*​“Natural ​comfortable ​limit”​for ​the ​humerus ​is ​roughly ​30-45​ degrees ​away​ from​ the​ side ​of ​the ​torso--definitely​ long​ before ​the ​arm​ approaches a 90 degree angle to the torso.

The 3 Rules of Humeroscapular Rhythm

  1. The scapula (i.e. collarbone-scapula unit moving from the S.C. joint) must follow the humerus in whatever direction the humerus travels

  2. The scapula must begin moving soon enough (when humerus is no more than 30-45 degrees away from torso)

  3. The scapula must go far enough for the task at hand

See following video links for studying humeroscapular rhythm


  • What have you discovered about the state of your humeroscapular rhythm? What mismappings have you discovered that are restricting an easy humeroscapular rhythm?

  • Where would you include the segment on humeroscapular rhythm in your presentation?

  • What movement activities will you use to help musicians remap their humeroscapular rhythm?

  • Document the changes you hear in your sound when you allow your own humeroscapular rhythm.


Rotation and Humeroscapular Rhythm at Joint #2

Emphasize that part of the movement of the upper arm bone in relationship to the shoulder blade is rotation. This rotation can be internal or external, and can happen in all planes of motion. There are musicians injured, because over years of playing, they did not allow the proper rotation at the humeroscapular joint. This loss is the direct result of an inadequacy in the body map with regard to function. Rotation isn’t mapped, therefore rotation doesn’t occur. These musicians are usually string players, and they will also have been handicapped in their playing near the tip of the bow, because it is the rotation at the humeroscapular joint (combined with humeroscapular rhythm) that gives the bow a secure connection on the string at the end of the bow stroke, allowing the friction to continue in the same degree right to the tip, making a lovely, consistent sound. Those without rotation who nevertheless have a consistent sound to the tip have learned to achieve it with pressure from an unnecessary pushing with the hand. They will be very happy to give up that compensation, which may itself have hurt them if there is tension in their hands.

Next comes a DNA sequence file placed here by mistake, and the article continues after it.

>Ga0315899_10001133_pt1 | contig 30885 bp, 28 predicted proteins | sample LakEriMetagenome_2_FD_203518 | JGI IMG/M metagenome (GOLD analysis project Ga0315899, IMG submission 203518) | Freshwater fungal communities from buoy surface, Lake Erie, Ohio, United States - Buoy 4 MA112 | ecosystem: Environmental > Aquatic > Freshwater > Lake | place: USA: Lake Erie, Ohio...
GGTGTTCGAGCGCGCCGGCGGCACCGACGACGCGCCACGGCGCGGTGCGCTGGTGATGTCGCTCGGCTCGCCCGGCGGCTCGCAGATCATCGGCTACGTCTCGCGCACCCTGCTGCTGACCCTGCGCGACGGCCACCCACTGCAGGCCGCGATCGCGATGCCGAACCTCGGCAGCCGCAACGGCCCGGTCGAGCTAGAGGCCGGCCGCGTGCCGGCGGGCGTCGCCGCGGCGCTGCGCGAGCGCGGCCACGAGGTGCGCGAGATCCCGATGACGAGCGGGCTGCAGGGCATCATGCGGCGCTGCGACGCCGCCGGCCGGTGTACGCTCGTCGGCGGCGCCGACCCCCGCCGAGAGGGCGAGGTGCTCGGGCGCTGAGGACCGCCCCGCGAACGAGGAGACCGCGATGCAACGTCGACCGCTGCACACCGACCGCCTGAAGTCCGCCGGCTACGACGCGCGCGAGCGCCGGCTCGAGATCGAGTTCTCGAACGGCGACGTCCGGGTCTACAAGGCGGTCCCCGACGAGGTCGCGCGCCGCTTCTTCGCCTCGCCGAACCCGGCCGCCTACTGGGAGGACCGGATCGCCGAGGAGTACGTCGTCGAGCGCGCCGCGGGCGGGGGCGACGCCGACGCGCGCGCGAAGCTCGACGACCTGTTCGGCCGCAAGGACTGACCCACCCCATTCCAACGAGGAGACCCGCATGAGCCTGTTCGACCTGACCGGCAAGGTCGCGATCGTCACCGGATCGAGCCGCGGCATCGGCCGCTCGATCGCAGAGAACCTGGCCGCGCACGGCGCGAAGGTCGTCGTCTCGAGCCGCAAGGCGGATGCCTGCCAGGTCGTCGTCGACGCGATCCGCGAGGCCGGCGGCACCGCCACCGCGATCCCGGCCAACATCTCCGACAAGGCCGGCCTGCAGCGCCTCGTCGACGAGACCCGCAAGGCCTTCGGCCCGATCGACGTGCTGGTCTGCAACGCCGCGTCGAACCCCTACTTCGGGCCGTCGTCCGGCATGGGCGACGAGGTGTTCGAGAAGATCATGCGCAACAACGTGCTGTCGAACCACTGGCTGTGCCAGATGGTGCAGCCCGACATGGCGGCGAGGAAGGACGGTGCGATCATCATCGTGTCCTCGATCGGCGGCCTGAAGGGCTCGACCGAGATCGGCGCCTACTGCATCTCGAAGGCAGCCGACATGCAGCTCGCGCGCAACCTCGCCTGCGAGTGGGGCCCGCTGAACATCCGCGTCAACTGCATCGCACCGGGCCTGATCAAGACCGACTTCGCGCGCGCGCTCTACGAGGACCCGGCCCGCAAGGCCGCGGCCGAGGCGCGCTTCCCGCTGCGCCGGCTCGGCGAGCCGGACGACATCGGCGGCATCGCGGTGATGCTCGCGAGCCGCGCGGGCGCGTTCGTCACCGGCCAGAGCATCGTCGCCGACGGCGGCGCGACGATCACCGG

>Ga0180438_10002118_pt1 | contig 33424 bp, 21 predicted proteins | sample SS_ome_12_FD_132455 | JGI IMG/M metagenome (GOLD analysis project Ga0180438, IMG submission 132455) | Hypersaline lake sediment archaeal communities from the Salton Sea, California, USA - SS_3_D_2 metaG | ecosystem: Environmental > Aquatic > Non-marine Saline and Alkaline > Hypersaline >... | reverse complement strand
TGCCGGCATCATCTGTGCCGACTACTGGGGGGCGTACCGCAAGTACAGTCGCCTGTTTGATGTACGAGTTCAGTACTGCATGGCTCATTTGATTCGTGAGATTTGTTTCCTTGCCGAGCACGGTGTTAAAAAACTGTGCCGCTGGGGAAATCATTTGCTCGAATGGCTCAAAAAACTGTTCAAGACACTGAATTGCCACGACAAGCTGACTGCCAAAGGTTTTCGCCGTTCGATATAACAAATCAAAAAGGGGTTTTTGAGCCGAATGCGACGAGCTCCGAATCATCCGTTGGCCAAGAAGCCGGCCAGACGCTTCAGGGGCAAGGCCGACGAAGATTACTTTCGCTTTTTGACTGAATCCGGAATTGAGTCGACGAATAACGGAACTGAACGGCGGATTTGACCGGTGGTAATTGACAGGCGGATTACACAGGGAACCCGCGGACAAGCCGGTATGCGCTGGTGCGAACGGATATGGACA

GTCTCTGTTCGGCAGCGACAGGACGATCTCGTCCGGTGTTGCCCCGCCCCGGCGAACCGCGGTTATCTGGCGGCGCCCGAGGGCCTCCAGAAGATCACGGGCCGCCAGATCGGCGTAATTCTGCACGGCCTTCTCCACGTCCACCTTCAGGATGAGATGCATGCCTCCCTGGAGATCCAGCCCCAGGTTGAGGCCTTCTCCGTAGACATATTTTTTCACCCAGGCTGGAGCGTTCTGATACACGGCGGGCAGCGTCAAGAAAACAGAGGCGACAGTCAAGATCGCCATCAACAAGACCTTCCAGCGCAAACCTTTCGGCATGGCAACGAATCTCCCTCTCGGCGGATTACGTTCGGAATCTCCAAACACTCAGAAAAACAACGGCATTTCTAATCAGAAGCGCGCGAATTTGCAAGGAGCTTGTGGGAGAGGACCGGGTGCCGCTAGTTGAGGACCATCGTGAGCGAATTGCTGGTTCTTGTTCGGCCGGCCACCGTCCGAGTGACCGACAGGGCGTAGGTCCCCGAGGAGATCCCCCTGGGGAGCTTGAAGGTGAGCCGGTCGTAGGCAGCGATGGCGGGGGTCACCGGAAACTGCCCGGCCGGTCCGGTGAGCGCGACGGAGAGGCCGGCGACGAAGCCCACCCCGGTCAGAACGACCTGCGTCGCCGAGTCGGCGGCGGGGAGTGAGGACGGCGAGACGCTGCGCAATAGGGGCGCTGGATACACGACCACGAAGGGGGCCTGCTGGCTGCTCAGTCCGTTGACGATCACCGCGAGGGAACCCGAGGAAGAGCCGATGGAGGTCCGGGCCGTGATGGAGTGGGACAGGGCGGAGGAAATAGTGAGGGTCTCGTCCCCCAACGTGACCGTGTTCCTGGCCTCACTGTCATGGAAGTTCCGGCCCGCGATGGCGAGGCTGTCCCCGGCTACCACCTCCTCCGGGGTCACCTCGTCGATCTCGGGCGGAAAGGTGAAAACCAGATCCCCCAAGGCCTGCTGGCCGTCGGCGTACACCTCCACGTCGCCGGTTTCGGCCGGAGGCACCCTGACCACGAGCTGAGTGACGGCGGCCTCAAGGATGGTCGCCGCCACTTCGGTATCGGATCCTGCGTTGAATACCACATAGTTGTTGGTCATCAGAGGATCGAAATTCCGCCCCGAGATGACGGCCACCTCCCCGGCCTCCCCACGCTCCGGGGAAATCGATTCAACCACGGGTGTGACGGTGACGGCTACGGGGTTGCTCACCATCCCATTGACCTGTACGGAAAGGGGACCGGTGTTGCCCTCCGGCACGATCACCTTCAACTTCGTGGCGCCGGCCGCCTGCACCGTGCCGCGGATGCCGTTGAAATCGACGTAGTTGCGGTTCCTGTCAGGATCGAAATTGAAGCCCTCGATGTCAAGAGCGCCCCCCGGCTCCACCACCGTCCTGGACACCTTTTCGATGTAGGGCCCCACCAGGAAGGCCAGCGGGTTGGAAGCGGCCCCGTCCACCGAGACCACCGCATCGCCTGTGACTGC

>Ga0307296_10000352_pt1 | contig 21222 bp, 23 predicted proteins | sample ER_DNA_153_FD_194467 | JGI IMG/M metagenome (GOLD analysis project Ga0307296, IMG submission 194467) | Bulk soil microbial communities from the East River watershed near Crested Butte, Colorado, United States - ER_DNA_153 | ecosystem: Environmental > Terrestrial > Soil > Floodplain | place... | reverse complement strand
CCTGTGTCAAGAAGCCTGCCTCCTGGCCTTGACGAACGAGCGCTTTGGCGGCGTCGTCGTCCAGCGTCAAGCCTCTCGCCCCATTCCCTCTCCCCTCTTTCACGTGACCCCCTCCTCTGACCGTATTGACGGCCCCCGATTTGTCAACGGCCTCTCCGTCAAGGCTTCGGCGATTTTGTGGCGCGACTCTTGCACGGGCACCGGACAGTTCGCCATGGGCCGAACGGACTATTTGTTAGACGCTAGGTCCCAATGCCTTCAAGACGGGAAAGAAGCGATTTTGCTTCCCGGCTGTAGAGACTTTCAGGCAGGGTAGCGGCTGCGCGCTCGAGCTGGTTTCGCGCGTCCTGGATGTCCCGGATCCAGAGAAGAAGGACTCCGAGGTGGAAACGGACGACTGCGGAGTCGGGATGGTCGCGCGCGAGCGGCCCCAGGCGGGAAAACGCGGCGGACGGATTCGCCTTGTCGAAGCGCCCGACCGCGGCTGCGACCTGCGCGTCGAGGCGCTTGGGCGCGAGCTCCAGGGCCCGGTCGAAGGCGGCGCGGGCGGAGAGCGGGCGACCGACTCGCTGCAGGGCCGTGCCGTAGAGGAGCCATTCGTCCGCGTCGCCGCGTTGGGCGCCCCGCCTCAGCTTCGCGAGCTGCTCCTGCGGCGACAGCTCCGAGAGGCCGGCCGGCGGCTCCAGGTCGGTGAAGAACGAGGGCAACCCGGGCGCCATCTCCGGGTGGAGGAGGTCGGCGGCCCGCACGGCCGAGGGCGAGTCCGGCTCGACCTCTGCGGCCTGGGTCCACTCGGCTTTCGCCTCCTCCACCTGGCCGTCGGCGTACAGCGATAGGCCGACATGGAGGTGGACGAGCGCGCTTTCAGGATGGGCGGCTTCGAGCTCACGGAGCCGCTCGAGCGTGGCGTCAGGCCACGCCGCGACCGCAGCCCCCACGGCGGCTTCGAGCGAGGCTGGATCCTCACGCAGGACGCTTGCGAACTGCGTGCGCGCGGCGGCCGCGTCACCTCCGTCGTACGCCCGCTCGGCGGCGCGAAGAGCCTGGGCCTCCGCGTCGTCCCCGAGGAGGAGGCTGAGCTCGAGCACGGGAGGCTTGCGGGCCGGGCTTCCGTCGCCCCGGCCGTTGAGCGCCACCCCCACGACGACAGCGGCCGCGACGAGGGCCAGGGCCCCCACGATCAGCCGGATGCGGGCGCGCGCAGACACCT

Rotation at Arm Joint #2

See video :

  1. Looking at your palm, bend your right arm at the elbow so your right fingers are pointing straight to the ceiling.